Germany targets older diesels to curb air pollution

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Germany’s biggest carmakers are to incentivise drivers in the country’s most polluted cities to swap out of Euro 5 and older diesel cars, or fund upgrades to reduce emissions, following the federal government’s clean air plan which was released this week.

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Manufacturers are being asked to fund software and hardware upgrades to make older diesels emit less NOx.

There are 14 cities with nitrogen dioxide emissions above the legal limit of 40mg/km. Munich is the most polluted, at almost twice that figure, while Stuttgart, Cologne and Reutlingen are 50% over. Duren, Hamburg, Limburg ad Lahn, Dusseldorf, Kiel, Heilbronn, Backnang, Darmstadt, Bochum and Ludwigsburg are also facing action to cut pollution.

The federal government said it wants to bring these cities in line with legal limits as quickly as possible, with as little disruption for residents as possible. It has set a billion Euros aside to help affected municipalities to retro-fit light and heavy-duty commercial vehicles with selective catalytic reduction (SCR). It said manufacturers must fund hardware (SCR) and software upgrades for the 6.3m affected passenger cars.

These measures are aimed at avoiding driving bans, which the government said are less effective at reducing NOx. However, these can also be implemented where necessary. There will be a central database of vehicles’ emissions performance, which local traffic control authorities can access to avoid requiring a sticker-based system. It said vehicle owners in the affected cities should be compensated for any loss of vehicle residual value if they trade their car in.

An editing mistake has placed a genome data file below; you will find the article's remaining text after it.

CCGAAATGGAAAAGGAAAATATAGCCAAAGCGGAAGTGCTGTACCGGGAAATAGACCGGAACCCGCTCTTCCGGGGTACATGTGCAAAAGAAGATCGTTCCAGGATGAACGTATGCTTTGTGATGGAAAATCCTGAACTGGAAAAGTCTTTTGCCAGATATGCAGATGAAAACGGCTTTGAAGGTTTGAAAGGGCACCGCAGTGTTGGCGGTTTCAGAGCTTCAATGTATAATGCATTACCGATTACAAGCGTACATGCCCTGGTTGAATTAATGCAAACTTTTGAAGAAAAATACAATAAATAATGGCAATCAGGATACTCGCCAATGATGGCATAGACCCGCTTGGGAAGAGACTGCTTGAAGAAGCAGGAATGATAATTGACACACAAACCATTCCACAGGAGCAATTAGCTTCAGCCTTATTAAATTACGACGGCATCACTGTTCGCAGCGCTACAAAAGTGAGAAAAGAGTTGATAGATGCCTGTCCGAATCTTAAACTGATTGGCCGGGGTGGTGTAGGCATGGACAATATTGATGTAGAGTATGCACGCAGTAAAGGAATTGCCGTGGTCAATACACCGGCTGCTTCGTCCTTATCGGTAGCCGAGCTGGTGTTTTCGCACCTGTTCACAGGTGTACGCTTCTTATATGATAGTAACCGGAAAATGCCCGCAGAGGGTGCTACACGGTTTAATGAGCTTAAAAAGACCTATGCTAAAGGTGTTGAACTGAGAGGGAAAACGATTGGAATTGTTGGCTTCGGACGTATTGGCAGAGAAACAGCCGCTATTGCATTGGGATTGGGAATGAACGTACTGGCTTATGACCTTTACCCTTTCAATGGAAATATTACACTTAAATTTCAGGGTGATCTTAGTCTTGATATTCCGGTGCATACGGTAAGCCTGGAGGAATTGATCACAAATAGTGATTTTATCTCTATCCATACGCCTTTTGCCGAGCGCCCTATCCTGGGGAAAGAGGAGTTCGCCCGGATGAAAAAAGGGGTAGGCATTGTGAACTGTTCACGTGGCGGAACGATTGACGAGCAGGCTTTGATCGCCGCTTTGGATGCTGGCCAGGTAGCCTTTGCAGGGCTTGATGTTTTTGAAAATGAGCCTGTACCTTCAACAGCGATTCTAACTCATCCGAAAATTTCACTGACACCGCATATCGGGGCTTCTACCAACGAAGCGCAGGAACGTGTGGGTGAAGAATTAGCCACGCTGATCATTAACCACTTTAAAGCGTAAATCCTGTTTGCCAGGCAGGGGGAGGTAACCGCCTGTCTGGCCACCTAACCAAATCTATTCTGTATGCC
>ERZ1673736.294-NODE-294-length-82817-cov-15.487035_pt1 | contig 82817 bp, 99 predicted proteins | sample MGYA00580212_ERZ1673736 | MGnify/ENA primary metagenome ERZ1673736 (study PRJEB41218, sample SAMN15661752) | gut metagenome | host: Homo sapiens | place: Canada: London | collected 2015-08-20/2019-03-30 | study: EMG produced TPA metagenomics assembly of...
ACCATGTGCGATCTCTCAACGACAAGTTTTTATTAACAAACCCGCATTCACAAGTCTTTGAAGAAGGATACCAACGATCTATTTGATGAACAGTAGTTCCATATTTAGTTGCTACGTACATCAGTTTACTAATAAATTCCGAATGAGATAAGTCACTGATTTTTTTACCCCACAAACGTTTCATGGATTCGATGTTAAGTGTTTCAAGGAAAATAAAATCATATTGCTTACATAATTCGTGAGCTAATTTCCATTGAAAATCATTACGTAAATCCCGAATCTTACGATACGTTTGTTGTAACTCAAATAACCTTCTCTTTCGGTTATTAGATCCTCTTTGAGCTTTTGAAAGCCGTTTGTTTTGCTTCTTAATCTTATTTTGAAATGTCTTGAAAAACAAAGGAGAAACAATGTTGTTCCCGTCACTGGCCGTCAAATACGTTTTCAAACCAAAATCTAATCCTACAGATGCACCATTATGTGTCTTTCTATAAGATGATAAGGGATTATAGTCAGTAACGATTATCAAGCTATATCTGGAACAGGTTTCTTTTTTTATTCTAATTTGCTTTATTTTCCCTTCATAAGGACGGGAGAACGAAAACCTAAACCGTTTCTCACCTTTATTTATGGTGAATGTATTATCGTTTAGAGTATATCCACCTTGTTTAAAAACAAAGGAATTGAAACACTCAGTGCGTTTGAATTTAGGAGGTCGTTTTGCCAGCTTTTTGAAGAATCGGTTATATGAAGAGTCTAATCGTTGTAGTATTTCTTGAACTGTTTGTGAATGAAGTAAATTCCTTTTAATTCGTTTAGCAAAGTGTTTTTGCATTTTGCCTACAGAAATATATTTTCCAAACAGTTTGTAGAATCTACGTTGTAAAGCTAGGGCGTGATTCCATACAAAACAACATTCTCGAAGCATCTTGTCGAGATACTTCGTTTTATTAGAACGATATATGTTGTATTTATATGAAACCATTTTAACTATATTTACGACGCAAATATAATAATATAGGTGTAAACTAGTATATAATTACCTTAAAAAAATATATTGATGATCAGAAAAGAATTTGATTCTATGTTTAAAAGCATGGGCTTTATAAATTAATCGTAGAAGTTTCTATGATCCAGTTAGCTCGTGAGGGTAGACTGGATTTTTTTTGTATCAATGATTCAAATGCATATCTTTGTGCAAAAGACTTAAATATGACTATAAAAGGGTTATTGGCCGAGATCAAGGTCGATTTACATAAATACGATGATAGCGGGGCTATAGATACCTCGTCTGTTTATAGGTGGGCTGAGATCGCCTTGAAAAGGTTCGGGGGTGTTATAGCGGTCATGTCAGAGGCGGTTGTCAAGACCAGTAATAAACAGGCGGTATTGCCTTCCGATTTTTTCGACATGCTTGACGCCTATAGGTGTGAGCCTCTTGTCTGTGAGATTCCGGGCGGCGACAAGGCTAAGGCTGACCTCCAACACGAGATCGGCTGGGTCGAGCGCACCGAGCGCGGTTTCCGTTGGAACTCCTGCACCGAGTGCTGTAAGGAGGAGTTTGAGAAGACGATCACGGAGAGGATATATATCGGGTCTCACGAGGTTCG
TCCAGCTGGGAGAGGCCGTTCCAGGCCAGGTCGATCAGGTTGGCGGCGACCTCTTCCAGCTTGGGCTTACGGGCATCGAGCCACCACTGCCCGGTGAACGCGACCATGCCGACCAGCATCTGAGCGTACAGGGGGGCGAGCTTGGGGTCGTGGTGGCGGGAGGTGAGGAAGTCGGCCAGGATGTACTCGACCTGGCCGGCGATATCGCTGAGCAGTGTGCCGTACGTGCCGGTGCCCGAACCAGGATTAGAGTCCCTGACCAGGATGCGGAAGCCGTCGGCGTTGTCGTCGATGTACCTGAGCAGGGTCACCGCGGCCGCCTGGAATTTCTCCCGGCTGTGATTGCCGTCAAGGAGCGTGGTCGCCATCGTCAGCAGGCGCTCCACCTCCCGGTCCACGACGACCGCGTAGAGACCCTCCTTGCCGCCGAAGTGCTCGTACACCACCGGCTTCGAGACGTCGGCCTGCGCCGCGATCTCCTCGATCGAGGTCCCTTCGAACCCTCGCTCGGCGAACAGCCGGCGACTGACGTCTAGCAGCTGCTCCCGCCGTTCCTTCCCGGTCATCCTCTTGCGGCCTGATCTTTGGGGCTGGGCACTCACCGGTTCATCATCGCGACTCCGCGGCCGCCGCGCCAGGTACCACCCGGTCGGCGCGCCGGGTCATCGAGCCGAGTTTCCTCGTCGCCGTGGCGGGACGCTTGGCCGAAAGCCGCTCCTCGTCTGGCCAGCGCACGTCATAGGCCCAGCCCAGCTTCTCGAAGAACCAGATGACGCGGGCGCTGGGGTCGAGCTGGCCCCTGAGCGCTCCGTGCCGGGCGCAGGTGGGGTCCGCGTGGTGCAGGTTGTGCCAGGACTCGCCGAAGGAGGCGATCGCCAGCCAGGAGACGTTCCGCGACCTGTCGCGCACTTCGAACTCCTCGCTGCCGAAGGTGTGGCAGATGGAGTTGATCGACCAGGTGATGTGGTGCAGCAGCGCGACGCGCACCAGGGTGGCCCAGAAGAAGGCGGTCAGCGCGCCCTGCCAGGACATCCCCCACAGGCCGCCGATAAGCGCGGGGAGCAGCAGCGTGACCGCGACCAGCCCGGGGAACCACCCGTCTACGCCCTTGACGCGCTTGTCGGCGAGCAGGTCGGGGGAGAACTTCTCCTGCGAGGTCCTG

Germany’s car manufacturers have been quick to announce incentive schemes, but their approaches vary. Daimler will offer up to €10,000 if drivers of Euro 4 and 5 diesels trade in for the latest Euro 6c or 6d models, while BMW Group is providing up to a €6,000 purchase incentive and said 50% of its Euro 5 cars will have had a software update by the beginning of next year.

Volkswagen Group will offer up to €4,000 for trading in Euro 4 models or older, or €5,000 for Euro 5 cars, plus residual value compensation. It said hardware upgrades are variable, and cause both increased fuel consumption and a loss of comfort.

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Alex Grant

Trained on Cardiff University’s renowned Postgraduate Diploma in Motor Magazine Journalism, Alex is an award-winning motoring journalist with ten years’ experience across B2B and consumer titles. A life-long car enthusiast with a fascination for new technology and future drivetrains, he joined Fleet World in April 2011, contributing across the magazine and website portfolio and editing the EV Fleet World Website.